How does the Audi quattro system work?

audiquattroHow does the Audi quattro system work?

Audi quattro all-wheel drive, quattro four-wheel drive or quattro 4×4; whatever you want to call it, there’s no doubt the trademark Audi ‘quattro’ brand name is etched into drivers’ consciousness here in Canada and all around the globe. The name first sprung to prominence with the Audi Quattro rally cars which used 4×4 to great effect in the sport’s golden era in the 1980s. Since then the term quattro has been applied to various types of all-wheel drive set-ups used on Audi passenger cars. At HJ Pfaff Audi in Newmarket, we have a massive selection of Audi vehicles that include the Audi quattro system. In this blog, we talk about how the Audi quattro system works. 

What does quattro do?

We know quattro signifies four-wheel-drive, indeed quattro means ‘four’ in Italian’, but why is this a good thing in the first place? Ask an automotive engineer, and you’ll get a very complicated set of answers, but for our purposes, it’s enough to imagine the forces working on your car’s tires as they grip the tarmac.

In a ‘normal’ two-wheel-drive car, all the power is put through the front or rear wheels, depending on whether it’s front- or rear-wheel-drive, whereas all-wheel-drive or quattro means the work is shared by all four tires. As a result, whether you’re accelerating or cornering, the tires of a quattro spec Audi will provide a greater level of grip than a two-wheel-drive model.

This has obvious safety implications if you enter a corner or wet roundabout a little faster than is advisable, as you have a greater margin for error before the tires lose grip and skid off the road. It’s not just roundabouts either, as many Audi buyers choose quattro if they live in the countryside where roads are often muddy, or in remote or higher altitude parts of the country where snow and icy conditions are more common.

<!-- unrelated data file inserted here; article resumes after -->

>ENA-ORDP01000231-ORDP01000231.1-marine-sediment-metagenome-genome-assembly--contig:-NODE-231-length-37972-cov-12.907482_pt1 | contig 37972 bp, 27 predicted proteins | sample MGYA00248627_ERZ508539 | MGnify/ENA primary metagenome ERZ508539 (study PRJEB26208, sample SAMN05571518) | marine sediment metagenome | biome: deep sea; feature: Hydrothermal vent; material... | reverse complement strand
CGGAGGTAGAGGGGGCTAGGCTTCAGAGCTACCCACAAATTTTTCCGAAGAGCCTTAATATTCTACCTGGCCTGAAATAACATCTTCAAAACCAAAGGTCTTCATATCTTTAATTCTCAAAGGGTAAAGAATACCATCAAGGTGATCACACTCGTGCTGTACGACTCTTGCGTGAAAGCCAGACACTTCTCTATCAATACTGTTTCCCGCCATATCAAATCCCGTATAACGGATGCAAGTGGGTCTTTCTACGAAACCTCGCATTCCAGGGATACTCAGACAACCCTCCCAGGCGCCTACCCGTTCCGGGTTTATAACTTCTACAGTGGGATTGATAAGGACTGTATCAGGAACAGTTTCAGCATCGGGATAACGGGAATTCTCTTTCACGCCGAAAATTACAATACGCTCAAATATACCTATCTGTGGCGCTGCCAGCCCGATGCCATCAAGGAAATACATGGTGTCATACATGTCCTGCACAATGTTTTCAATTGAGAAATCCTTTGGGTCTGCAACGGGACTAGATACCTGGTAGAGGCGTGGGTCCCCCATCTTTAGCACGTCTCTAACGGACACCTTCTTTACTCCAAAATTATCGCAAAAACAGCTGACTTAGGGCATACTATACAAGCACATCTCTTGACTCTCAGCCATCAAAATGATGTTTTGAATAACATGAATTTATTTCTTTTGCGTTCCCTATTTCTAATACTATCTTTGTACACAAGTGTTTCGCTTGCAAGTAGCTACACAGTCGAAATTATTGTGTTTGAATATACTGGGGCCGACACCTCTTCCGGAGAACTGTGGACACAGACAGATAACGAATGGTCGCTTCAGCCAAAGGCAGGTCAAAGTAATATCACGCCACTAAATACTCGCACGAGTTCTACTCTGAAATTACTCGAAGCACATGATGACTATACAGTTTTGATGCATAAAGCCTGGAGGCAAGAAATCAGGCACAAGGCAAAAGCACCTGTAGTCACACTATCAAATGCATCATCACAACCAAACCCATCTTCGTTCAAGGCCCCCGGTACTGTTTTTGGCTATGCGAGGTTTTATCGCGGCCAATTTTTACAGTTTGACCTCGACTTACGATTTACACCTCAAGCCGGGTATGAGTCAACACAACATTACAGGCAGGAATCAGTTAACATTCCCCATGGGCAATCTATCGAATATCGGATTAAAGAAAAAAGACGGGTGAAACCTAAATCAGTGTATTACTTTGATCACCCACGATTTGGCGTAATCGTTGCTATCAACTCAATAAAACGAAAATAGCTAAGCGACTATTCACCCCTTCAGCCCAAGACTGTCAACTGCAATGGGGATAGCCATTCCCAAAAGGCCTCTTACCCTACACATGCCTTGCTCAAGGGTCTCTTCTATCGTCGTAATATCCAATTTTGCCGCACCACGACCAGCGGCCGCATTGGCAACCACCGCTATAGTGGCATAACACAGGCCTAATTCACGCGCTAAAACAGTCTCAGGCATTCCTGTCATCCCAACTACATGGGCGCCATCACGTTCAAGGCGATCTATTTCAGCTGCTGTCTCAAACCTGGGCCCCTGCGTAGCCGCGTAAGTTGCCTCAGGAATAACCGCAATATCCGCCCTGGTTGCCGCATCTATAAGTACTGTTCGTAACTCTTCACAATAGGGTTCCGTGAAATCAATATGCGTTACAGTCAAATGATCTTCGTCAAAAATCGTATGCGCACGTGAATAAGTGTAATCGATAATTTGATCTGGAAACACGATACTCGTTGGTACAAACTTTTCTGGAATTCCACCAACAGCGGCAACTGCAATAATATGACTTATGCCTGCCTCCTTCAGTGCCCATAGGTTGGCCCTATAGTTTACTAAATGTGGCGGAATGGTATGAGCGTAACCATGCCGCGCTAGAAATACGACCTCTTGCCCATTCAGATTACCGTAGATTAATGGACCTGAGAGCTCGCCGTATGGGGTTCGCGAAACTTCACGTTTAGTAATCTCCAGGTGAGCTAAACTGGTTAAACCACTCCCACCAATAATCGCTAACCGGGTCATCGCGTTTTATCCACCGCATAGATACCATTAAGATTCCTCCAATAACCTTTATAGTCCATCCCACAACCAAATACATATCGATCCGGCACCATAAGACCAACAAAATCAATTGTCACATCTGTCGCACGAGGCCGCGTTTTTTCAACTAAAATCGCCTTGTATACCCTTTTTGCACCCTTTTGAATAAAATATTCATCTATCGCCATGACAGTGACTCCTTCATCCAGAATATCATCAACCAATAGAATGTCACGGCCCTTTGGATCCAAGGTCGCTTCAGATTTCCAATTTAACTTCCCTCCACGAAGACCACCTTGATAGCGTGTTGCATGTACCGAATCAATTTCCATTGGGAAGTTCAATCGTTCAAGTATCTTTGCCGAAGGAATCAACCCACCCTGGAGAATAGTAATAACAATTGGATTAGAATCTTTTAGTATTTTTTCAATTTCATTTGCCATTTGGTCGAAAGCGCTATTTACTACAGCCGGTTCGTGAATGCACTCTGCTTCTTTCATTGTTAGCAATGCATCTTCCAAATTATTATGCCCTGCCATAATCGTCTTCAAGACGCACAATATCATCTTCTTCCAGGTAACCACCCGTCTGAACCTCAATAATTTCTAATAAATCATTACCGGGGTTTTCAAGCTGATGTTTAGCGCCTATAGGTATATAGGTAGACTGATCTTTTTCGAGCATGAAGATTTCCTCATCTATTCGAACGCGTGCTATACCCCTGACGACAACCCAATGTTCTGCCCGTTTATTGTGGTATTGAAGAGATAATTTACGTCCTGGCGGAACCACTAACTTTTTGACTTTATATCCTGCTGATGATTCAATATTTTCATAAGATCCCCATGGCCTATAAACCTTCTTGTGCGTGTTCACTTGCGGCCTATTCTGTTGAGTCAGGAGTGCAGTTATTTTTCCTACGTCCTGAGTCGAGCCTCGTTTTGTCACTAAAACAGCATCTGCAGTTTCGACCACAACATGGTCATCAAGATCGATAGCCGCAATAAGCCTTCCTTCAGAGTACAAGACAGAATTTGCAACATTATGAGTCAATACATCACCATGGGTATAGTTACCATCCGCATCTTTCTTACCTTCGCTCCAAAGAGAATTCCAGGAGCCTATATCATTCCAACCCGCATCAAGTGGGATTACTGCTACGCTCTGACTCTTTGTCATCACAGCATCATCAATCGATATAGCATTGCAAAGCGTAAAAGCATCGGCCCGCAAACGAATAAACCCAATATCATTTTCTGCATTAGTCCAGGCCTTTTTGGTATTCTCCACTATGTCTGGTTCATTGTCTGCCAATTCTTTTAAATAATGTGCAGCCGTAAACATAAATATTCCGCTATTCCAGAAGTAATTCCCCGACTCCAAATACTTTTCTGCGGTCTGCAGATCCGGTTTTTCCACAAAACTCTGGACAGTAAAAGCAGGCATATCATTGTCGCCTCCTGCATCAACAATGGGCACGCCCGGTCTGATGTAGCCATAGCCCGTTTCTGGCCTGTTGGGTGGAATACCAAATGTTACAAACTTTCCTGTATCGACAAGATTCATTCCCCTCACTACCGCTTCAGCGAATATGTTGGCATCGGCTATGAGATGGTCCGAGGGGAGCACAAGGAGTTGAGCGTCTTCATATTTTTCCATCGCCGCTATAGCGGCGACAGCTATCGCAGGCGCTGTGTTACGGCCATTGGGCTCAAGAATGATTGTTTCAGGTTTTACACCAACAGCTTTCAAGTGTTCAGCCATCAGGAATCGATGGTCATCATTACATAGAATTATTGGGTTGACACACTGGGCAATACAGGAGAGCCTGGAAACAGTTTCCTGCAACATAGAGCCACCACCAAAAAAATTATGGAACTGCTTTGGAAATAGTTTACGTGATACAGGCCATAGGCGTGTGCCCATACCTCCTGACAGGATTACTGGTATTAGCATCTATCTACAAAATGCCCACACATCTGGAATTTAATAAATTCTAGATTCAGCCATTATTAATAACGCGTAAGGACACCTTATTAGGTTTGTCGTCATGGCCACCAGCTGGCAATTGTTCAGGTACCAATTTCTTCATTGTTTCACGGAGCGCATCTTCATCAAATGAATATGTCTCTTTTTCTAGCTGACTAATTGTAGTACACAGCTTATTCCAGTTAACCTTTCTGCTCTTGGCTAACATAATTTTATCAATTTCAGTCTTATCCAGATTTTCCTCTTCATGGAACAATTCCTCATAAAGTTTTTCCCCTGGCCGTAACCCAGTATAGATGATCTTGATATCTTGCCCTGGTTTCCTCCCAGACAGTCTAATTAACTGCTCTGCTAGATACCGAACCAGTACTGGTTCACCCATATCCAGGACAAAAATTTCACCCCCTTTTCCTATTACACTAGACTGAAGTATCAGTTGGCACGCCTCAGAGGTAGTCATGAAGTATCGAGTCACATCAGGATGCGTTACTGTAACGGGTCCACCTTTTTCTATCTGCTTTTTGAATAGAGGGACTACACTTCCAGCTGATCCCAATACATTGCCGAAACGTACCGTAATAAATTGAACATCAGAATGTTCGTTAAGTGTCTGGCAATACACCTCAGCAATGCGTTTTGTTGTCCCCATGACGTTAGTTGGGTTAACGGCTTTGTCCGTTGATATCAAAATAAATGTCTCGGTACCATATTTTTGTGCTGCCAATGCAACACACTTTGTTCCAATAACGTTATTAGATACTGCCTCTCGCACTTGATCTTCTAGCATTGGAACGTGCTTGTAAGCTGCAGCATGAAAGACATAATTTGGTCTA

How does the Audi quattro system work?

There are three basic types of quattro set-up, and they have slightly different characteristics, although you have to be quite an experienced driver to notice a difference in practice.

The system fitted the A4, A6 and Q8 are most common, and here the quattro system has a default engine power split that’s biased 60% to the rear wheels and 40% to the front wheels. It’s designed to give the driving feel of a rear-wheel-drive car in normal use, but if the rear wheels begin to lose traction the system can instantaneously divert more power to the front wheels.








Is the Audi quattro system worth having?

The price differential between quattro all-wheel drive and rear-drive models is significant but not excessive, and if you’re considering it on a new Audi purchase, don’t forget you’ll likely benefit from a higher residual value when you sell the car on, used quattro models are in demand too with prices remaining strong for older cars. Whether you really need it or not, depends on your style of driving and the types of road conditions you’re faced with.

You can find an Audi vehicle with the Audi quattro system at our HJ Pfaff Audi dealership in Newmarket today! Click here to find our contact information, schedule a test drive, or to speak with a representative.